As Netflix enters a new chapter with its recent subscription tier offering and a major change in management, it remains to be seen if the top streamer will diverge from its mostly featured woke content to more conservative-oriented programming.
The question arises in light of the popularity of Paramount’s “Yellowstone” known to be a fan favorite of mostly a right-of-center audience, while also embraced by a hearty share of viewers on all sides of the political aisle, even if they may not admit it.
The soapy Montana-based western features modern cowboys including those of the land-owning Dutton family, a tight-knit clan struggling to hold on to its share of traditional ideals while dealing with good and bad alliances, outside political aspirations and an increasingly complicated, technology-based and globally-centered world. Woven in to the rugged scenery and slow dialog are cultural themes including Native Americans rising up to require reparations and the encroachment of pesky West Coast elites fleeing the crime-ridden cities for a simpler and safer life.
True to life, those same liberal-leaning transplants tend to stake a claim not only on land but their need to voice concerns about climate change, lack of cultural diversity and inclusion and other popular cultural talking points of the times we live in.
Regardless of what draws the loads of viewers to watch Yellowstone, the drama has somehow become mainstream viewing in America’s living rooms. The show’s ratings include a cumulative viewership of 12.1 million live-plus-same day viewers making it the top scripted series premiere of 2022.
Still the popularity of “Yellowstone” begs the question as to whether or not it will spur the top streamer to cater more to right-of-center viewers with increased conservative content.
“In a sane world, yes, but we’ve watched studios and channels either ignore heartland viewers or actively antagonize them in recent years. A few right-leaning pop culture hits like Yellowstone won’t change that,” Christian Toto, host of the Hollywood in Toto podcast told me. “They should, but they either don’t, or red-state types rarely cross their minds. The industry has done a poor job of reaching out to alienated viewers and hiring artists who appreciate their needs.”
What understanding that the execs at Netflix might have of more conservative viewers, Toto did note.
“Netflix has delivered some atypical shows in recent months, content that connects with so-called Flyover Country,” said Toto. “Think Kevin James’ short-lived sitcom The Crew. And the streamer’s support for Dave Chappelle, and willingness to hire iconoclastic comics like Tim Dillon, suggests a whiff of understanding on these issues.”
“Otherwise, there’s not a ton of content directly targeting right-leaning audiences nor an appetite to bring it to the market,” added Toto, noting that while Hollywood’s new diversity mandates have brought some welcome changes to the industry giving more people more chances to share their vision, that inclusion push doesn’t always reflect right-leaning, God-fearing views.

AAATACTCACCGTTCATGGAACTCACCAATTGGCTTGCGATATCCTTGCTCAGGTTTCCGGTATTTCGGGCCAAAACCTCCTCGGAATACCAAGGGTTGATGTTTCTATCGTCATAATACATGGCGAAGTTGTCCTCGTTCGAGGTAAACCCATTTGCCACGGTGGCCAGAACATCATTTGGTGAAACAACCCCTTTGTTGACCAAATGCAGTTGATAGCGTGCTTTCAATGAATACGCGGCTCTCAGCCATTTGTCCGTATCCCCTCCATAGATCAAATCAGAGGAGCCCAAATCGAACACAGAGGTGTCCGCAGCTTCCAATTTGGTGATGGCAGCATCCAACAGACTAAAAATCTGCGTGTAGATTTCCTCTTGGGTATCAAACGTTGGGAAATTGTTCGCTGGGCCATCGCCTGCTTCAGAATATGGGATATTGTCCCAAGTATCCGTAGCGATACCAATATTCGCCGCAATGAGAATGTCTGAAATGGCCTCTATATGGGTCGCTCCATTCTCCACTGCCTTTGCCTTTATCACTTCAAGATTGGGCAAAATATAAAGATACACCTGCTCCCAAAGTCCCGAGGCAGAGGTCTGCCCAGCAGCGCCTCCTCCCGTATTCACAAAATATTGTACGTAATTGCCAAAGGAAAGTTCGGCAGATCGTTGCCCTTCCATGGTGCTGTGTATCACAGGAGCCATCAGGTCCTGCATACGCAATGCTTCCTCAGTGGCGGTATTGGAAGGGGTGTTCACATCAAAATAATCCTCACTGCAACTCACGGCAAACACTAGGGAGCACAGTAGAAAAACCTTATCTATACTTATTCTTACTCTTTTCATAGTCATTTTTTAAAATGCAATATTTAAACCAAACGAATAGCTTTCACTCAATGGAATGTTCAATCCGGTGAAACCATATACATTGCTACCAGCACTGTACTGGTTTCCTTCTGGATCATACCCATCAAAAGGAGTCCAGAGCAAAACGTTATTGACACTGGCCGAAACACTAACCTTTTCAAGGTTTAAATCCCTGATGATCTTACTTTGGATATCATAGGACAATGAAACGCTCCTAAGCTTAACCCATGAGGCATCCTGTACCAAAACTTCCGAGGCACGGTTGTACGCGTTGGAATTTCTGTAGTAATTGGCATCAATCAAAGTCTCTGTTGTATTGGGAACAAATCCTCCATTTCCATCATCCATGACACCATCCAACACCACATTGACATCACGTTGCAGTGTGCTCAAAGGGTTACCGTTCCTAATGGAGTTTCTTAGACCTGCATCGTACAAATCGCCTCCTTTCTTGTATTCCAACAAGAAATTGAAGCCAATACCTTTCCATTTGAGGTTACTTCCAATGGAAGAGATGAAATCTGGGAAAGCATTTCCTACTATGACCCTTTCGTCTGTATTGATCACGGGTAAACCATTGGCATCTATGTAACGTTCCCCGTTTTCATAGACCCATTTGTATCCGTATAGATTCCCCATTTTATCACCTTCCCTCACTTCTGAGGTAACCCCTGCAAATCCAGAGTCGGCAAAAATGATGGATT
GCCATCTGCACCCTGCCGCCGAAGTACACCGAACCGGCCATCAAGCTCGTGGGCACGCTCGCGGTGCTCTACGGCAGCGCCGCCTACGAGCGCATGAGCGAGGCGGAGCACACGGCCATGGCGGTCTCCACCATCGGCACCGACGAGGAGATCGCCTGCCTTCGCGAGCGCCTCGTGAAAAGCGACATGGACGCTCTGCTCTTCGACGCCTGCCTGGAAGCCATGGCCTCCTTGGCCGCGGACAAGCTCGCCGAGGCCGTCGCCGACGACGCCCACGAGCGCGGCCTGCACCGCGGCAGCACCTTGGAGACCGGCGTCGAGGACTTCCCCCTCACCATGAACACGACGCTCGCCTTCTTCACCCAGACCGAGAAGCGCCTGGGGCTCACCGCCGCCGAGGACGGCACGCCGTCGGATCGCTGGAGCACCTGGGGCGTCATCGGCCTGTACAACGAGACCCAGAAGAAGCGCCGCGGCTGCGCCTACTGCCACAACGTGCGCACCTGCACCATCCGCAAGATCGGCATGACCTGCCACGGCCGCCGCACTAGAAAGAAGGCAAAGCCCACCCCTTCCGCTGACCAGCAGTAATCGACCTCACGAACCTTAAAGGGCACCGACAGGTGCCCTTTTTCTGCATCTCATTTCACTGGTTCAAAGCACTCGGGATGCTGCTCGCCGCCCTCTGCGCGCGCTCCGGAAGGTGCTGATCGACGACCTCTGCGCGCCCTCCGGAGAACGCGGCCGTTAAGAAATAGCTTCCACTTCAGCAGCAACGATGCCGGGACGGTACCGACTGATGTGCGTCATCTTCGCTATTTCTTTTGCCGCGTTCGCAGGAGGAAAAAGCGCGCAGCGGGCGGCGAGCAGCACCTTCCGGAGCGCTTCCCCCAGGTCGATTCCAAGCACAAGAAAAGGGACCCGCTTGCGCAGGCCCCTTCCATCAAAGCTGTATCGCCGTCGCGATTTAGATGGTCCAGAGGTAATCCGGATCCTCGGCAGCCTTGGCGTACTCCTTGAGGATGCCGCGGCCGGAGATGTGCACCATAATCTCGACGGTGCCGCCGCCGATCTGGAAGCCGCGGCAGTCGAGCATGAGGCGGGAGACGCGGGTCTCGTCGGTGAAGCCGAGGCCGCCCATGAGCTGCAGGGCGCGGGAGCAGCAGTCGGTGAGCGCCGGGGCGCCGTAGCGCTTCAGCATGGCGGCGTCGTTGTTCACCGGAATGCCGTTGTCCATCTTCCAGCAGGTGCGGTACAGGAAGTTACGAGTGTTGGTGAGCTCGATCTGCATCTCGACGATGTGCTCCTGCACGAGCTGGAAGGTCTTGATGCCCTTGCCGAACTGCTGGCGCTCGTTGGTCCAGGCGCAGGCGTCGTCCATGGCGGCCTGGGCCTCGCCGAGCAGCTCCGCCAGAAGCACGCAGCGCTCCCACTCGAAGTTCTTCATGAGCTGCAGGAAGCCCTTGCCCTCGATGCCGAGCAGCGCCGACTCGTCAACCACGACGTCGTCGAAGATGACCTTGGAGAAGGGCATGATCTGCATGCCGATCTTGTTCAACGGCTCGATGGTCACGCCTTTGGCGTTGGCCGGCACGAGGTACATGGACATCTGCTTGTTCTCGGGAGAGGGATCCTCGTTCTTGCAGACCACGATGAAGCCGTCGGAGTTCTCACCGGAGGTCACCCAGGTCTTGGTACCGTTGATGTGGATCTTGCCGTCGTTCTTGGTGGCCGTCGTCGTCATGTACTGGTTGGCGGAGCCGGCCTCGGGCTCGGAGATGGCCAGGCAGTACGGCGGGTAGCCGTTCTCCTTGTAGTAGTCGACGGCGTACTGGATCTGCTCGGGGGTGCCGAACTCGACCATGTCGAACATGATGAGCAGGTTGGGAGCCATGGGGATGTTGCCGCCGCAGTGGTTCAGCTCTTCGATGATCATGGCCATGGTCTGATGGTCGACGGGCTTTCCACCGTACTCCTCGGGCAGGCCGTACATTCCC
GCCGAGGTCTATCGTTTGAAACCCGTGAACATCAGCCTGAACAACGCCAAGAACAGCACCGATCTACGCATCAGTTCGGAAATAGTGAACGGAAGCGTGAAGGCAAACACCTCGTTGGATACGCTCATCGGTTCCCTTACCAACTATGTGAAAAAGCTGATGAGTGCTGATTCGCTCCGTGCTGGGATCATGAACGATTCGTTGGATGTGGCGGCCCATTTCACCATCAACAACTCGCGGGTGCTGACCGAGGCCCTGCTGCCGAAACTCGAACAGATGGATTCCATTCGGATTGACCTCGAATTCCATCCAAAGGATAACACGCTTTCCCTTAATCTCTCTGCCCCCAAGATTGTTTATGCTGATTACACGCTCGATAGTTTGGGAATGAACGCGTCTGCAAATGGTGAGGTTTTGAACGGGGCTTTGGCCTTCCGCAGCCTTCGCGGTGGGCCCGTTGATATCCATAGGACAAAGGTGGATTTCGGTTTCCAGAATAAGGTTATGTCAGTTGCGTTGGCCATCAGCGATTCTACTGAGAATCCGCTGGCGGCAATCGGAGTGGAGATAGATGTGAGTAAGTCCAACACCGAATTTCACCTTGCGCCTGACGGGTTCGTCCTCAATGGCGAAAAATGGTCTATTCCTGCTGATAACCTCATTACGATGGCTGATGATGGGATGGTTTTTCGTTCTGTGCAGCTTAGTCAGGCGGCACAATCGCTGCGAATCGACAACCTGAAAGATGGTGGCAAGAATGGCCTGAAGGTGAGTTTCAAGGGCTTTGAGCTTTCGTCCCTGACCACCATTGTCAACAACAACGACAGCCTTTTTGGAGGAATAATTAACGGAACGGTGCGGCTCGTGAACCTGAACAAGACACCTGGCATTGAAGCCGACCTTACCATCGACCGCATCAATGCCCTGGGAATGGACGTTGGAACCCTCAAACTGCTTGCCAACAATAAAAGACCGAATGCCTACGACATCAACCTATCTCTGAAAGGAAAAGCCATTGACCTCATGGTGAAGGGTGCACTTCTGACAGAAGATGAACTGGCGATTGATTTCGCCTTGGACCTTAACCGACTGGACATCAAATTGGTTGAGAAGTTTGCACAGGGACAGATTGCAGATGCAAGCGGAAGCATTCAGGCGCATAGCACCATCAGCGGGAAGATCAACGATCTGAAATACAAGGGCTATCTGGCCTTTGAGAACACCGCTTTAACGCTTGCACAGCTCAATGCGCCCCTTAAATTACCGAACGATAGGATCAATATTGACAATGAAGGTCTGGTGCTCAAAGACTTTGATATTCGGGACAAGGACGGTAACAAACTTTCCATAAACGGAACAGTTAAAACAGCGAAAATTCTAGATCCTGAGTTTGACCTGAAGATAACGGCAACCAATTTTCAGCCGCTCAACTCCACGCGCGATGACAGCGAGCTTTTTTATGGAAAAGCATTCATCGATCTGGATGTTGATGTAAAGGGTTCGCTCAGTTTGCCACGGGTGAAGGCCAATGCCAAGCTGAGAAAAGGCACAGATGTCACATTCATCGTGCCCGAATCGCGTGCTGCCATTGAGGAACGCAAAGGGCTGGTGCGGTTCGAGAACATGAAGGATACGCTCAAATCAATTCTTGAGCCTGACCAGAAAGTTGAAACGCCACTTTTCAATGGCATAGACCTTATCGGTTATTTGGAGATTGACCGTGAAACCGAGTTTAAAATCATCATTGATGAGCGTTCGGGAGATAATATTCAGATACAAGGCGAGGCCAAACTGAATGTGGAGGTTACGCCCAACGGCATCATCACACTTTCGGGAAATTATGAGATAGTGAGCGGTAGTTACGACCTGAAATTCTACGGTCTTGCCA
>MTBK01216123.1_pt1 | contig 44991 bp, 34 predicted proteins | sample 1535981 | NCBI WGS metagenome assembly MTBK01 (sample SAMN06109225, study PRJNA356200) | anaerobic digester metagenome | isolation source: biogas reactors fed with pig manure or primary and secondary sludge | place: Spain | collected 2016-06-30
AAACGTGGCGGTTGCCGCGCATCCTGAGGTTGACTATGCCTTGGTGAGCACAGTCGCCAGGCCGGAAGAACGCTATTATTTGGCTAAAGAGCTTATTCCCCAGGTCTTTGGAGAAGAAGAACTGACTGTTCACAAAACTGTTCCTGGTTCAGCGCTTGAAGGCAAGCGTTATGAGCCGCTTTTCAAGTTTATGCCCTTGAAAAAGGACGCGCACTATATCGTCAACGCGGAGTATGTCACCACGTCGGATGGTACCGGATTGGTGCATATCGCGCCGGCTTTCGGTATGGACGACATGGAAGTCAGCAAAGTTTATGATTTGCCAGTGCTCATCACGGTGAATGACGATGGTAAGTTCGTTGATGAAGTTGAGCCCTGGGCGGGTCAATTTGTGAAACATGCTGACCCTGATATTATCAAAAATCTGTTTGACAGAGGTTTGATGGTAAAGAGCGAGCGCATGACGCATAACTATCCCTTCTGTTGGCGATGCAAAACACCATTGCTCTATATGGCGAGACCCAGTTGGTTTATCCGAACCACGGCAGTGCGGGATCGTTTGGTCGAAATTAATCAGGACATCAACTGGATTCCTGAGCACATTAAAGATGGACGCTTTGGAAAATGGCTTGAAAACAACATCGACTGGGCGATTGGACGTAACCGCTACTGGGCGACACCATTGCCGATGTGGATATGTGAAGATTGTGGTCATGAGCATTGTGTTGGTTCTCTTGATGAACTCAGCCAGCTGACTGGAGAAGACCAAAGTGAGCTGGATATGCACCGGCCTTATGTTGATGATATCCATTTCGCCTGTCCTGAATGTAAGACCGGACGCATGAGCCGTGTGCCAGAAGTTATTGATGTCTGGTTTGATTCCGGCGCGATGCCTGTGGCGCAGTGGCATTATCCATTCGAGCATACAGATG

While Netflix declined to comment on whether the streamer plans to ever cater to conservative subscribers with more traditional content, a spokesperson instead pointed to its recently announced western “American Primeval” from director Peter Berg.
That’s while whether “Yellowstone” is considered to be a “conservative” show or not, critics have credited its creator Taylor Sheridan for his ability to reach a diverse audience, including the more rural demographic — often considered by academics and liberal elites as “less sophisticated.”
Regardless of whom his content appeals to, some critics say that such a show and its success and popularity is a product of a talented storyteller like Sheridan.
“Everything he’s involved with has a gritty realism at the center of it with characters who are very stoic with very definite views on society and good & evil thematic elements,” said Paul Dergarabedian, senior media analyst for media measurement and analytics company Comscore, noting Sheridan’s episodic shows like “Mayor of Kingstown” and “Tulsa King” and films like “Hell or High Water.” “It’s very direct and hugely entertaining. Whether or not you agree with sentiments or points of view of characters of this Sheridan universe, you’re still hugely entertained. The characters are so well-developed you can’t help but get wrapped up in them no matter what ideology you have.”
Dergarabedian said from the viewer’s perspective it’s more about rooting for characters that we wouldn’t necessarily hang around with or agree with.
“It’s those more challenging characters and situations and stories that tend to be the more compelling that we want to watch,” said Dergarabedian, noting viewers’ love of watching movies and TV shows that immerse them in a world that they have no connection to. “Great movies and great shows are just that — they’re compelling because they’re well written — they resonate with audiences from all backgrounds. Something can be left, right of center, etc. but if it’s entertaining you’re going to watch it.”
“At the end of the day, it’s about the pure entertainment value of these shows and that’s what keeps people coming back for more. And that’s the beauty of filmmaking and storytelling.”
As a seasoned journalist, Carly has covered the entertainment and digital media worlds as well as local and national political news and human-interest stories. She has written for Forbes and The Hollywood Reporter most recently served as a staff writer for Newsweek covering cancel culture, religion and education.
The views and opinions expressed in this commentary are those of the author and do not reflect the official position of the Daily Caller News Foundation.
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